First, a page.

Federal prosecutors issued an indictment on Friday against three eBay usersfor self-bidding on their own art auctions in an attempt to spike bidprices.
The indictment alleges that the three men used 40 different names on eBay to place over 50 false bids on paintings they auctioned online from November 1998 to June 2000, including afake Richard Diebenkorn painting that garnered a US$135,000 bid.
Rob Chesnut, eBay’s deputy general counsel, told the Associated Press that hebelieved the indictment marks the first criminal case to result from alleged shillbidding online.
eBay spokesperson Kevin Pursglove told the E-Commerce Times that the Web auction house assisted the investigation by providing federal authorities with access to eBay tools that can help pursue individuals who perpetrate auction fraud.
Where There’s A Shill
According to published reports, Kenneth A. Walton, a 33-year-old lawyer from Sacramento, California; Kenneth Fetterman, a 33-year-old man from Placerville, California; and 31-year-old Scott Beach of Lakewood, Colorado were charged with a total of 16 counts of wire and mail fraud.
If convicted, the men face up to five years in prison, as well as fines and the obligation to pay restitution to the victims.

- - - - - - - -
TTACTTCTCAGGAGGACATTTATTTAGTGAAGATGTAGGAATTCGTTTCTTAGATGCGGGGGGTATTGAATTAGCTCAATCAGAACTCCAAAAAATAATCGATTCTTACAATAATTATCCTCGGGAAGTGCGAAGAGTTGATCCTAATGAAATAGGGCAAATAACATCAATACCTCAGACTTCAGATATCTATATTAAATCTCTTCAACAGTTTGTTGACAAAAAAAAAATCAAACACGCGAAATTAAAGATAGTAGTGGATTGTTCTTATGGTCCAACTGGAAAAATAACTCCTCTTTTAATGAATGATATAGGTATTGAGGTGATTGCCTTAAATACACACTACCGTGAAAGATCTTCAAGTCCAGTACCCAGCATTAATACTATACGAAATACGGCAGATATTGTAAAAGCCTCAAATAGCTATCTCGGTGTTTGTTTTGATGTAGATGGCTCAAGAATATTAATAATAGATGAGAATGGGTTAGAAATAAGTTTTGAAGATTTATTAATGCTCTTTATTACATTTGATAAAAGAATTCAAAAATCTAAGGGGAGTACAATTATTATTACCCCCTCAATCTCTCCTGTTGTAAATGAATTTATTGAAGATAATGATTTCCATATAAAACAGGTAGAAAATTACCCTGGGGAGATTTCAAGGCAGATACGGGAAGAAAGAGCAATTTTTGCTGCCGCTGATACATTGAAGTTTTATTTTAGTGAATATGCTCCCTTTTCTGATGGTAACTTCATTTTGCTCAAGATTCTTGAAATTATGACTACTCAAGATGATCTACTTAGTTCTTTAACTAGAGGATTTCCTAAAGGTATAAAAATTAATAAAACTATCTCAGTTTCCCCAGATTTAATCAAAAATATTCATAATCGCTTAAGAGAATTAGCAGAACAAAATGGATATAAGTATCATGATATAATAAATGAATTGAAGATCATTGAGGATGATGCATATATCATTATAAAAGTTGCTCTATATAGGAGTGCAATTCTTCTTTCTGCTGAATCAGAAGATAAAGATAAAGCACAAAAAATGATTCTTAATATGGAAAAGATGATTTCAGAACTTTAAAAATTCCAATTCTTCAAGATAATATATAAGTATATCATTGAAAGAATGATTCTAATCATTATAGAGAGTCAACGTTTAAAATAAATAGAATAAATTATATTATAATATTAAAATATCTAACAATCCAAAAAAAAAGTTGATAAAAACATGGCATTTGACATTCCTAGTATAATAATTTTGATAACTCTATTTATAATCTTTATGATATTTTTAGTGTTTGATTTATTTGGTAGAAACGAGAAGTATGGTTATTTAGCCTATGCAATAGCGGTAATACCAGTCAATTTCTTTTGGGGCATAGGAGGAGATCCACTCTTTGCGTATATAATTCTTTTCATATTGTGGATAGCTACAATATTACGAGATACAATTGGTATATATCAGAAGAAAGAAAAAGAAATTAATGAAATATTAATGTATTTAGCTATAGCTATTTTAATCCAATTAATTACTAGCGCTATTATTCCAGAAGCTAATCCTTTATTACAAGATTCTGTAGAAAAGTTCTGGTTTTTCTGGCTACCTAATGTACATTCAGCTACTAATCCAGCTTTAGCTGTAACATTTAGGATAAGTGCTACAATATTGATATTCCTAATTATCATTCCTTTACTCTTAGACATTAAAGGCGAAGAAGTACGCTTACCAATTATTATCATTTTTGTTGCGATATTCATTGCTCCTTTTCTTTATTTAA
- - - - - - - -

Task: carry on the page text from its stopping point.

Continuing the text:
The shilling scheme, which included the creation of phony e-mail accountsfrom art experts, raised $450,000 in auction bids. In May 2000, eBay voidedthe $135,805 sale of the fake Diebenkorn painting after discovering thatWalton had placed his own bid on the item using a different online identity.
Pursglove said that because approximately 6 million items are listed on eBayeach day, it would be impossible to catch each and every fraudulent actionas it occurs. However, eBay’s new proprietary software tools gives theonline auction leader the best possible chance to do so, Pursglove said.
The software searches the bidding history of individual bidders to look forhistorical shill patterns, and identifies shill patterns as they areoccurring, Pursglove said.
On March 5th, eBay announced a new partnership with Eppraisals.com, the largestonline art, antiques and collectibles appraisal company.
For a fee of around$15, eBay users can get an appraisal on an object up for bid by sendingEppraisals the object’s item number or URL. Pursglove said Eppraisalswill help eBay customers determine if an item is priced or describedaccurately, with a turnaround time of around 48 hours.
Pursglove said that eBay’s alliance with Eppraisals “will go a long ways towards buildingconfidence shoppers have on our site.”